More Than A Literary Festival

Bocas Book Bulletin: April 2024

Welcome to the latest installment of the Bocas Book Bulletin, a monthly roundup of Caribbean literary news, curated by the NGC Bocas Lit Fest, Trinidad and Tobago’s annual literary festival, and published in the Sunday Express.

New Releases

Set in Trinidad, Palmyra (Friesen Press), shortlisted for the 2023 Guernica Prize for Literary Fiction, is Karen Barrow’s debut novel, channelling Caribbean Gothic suspense in the ruins of a former “great house” cocoa estate. Barrow also incorporates coming-of-age elements to the narrative, impressing the importance of place upon the reader.

By Such a Parting Light (UWI Press) by Barbara Lalla deftly explores the intergenerational complexities of lockdown-era dynamics, in a novel that sees three children navigating life with their ageing grandparents. Lalla’s prose contemplates cycles of care and responsibility in the face of identity-altering crises, asking what holds us together.

String Bank (Keensdee Productions), by veteran storyteller Paul Keens-Douglas, illustrated by artist-architect Tara Keens-Douglas, brings the tradition of kite-flying to life in vibrant drawings and rhythmic words. Encompassing the joys of Easter kite season, the father-daughter Keens-Douglas duo portray the revelry and commotion of an enterprising, mischievous youth’s flying foray.

Zo and the Invisible Island (Knights Of Media), the middle-grade (ages 8 to 12) sequel to Alake Pilgrim’s Zo and the Forest of Secrets, reprises the title character’s folkloric quest, setting Zo on a mission to redeem her friends and right the injustices she and her cohort faced in Book One.

West of West Indian (Mawenzi House), the debut poetry collection by Linzey Corridon, born and raised in St. Vincent and the Grenadines, explores daily LGBTQI+ Caribbean lives, in states of both ordinariness and activism. Notably, Corridon populates the poems with explorations and subversions of common queer Caribbean slurs, challenging biases.

Fractal Repair: Queer Histories of Modern Jamaica (Duke University Press) by Matthew Chin uses fractals, a detailed geometric system of patterning, as an allegory for the trajectories of lived Queer experience in Jamaica. Drawing on historical and sociological archives, Chin frames a system of reparations for LGBTQI+ survivors of trauma.

Oh Witness Dey! (Book*hug Press) by Shani Mootoo marks the Trinidadian-Canadian author’s return to full-length published poetry books; her first, The Predicament of Or, was released over twenty years ago in 2001. Oh Witness Dey! responds to the history of indentureship in Trinidad, as experienced by Mootoo’s great-great-grandparents.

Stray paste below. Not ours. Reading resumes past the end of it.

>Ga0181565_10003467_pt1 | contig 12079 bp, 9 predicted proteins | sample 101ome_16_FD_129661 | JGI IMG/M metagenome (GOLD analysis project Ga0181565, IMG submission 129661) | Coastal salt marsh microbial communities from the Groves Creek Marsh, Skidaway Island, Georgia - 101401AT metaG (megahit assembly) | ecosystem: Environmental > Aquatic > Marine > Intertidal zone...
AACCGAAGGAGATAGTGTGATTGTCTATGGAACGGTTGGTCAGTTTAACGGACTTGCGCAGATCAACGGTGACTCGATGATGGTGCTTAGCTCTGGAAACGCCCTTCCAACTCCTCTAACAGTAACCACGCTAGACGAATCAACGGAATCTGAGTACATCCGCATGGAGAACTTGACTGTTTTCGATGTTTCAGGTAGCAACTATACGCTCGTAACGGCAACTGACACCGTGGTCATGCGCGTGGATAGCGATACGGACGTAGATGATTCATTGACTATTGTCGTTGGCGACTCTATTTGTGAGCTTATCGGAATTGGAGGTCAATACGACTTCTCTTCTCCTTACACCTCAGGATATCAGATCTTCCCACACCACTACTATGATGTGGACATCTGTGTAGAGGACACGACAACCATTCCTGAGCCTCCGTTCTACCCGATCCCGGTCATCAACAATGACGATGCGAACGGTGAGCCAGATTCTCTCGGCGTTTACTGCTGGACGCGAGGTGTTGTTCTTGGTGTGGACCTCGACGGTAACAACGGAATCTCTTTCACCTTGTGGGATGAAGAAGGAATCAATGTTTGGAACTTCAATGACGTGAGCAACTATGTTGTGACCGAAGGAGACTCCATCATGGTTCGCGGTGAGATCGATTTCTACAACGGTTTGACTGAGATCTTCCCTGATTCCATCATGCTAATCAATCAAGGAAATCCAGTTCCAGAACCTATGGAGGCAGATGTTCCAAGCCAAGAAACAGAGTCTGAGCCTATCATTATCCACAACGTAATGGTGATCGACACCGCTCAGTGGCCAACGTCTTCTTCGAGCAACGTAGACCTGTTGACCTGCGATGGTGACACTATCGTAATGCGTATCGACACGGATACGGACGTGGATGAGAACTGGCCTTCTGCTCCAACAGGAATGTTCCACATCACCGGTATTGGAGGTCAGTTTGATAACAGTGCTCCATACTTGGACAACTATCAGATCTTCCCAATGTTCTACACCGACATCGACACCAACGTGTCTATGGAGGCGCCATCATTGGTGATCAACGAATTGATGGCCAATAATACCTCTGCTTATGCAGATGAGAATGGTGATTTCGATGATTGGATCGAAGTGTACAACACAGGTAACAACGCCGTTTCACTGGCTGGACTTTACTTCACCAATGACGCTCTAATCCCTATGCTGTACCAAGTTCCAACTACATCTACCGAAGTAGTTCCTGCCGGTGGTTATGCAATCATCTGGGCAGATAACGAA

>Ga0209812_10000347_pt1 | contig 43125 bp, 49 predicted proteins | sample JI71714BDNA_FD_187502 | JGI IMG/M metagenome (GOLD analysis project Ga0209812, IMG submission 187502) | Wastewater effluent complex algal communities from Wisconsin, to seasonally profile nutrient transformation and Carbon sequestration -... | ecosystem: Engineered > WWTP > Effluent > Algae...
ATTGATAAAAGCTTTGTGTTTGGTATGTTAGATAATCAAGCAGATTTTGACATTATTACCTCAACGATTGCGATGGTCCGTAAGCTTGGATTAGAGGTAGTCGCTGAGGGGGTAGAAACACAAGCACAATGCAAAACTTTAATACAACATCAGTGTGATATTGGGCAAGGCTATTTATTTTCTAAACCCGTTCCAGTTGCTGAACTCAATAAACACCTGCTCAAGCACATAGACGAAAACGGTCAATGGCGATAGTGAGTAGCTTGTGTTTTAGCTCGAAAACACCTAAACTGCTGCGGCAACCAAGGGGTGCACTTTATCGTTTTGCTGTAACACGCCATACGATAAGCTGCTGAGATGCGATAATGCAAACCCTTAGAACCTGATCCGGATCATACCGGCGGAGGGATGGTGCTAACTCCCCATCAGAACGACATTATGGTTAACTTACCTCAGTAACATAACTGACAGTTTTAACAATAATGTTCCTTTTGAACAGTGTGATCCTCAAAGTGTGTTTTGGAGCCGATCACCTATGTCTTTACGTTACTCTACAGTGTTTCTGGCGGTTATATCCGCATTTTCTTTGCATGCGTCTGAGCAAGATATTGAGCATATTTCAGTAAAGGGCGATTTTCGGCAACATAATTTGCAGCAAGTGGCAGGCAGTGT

Awards and Prizes

Books by authors from the US Virgin Islands, Trinidad and Tobago, and Jamaica have won the poetry, fiction, and non-fiction categories of the 2024 OCM Bocas Prize for Caribbean Literature. The Ferguson Report: An Erasure (Knopf/Bloodaxe) by US Virgin Islands–born Nicole Sealey has won the poetry category; Hungry Ghosts (Ecco/Bloomsbury) by Trinidadian Kevin Jared Hosein has won the fiction category; How to Say Babylon (Simon & Schuster/HarperCollins) by Jamaican Safiya Sinclair has won the non-fiction category. The overall winner of the 2024 OCM Bocas Prize, chosen from the three genre winners and awarded US$10,000, will be announced on Saturday 27 April during the 2024 NGC Bocas Lit Fest. The other category winners will receive US$3,000.

Vaneisa Baksh’s Son of Grace (Fairfield Books) has been shortlisted for The 2024 Cricket Society and MCC Book of the Year Award, one of six titles in the running for the overall award, to be announced on 9 April. 

Safiya Sinclair’s How to Say Babylon, winner of the 2024 OCM Bocas Prize for Non-Fiction, has won the 2023 National Book Critics Circle Award for Autobiography. How to Say Babylon has also moved from the longlist of 16 to the shortlist of 6 in the 2024 Women’s Prize for Non-Fiction, which awards £30,000 to its overall winner.

Sharma Taylor, Jamaican novelist and winner of the Bocas Lit Fest’s 2019 Johnson and Amoy Achong Caribbean Writers Prize, received an Institute of Jamaica’s Musgrave Medal (Bronze) for Literature medal, for her contributions to the genre in Jamaica and the region.

Ishion Hutchinson’s School of Instructions (Faber & Faber/Farrar, Straus & Giroux) has been longlisted for the 2024 Griffin Poetry Prize, the world’s most generous international prize for a book of poetry written in, or translated into English. The winner of the award, who receives $130,000 CAD, will be announced on 5 June. School of Instructions was previously longlisted for the OCM Bocas Prize for Caribbean Literature.

Festival News

The programme of events for the 2024 NGC Bocas Lit Fest, running from 25 to 28 April, was announced in late March. Now in its 14th year, the Festival includes over 150 authors, speakers, and performers, in a packed schedule of events for adults, teens, and children at the National Library and Old Fire Station in downtown Port of Spain, and satellite venues around the city. For full programme details, visit

Caribbean Bestsellers

Independent bookshop Paper Based (Instagram: @paperbasedbookshop) shares its top-selling Caribbean titles for the past month:

1. Design Social Change, by Lesley-Ann Noel

2. How to Say Babylon, by Safiya Sinclair

3. Ocean Stirrings, by Merle Collins

4. Uprooting, by Marchelle Farrell

5. Goodbye Bay, by Jennifer Rahim

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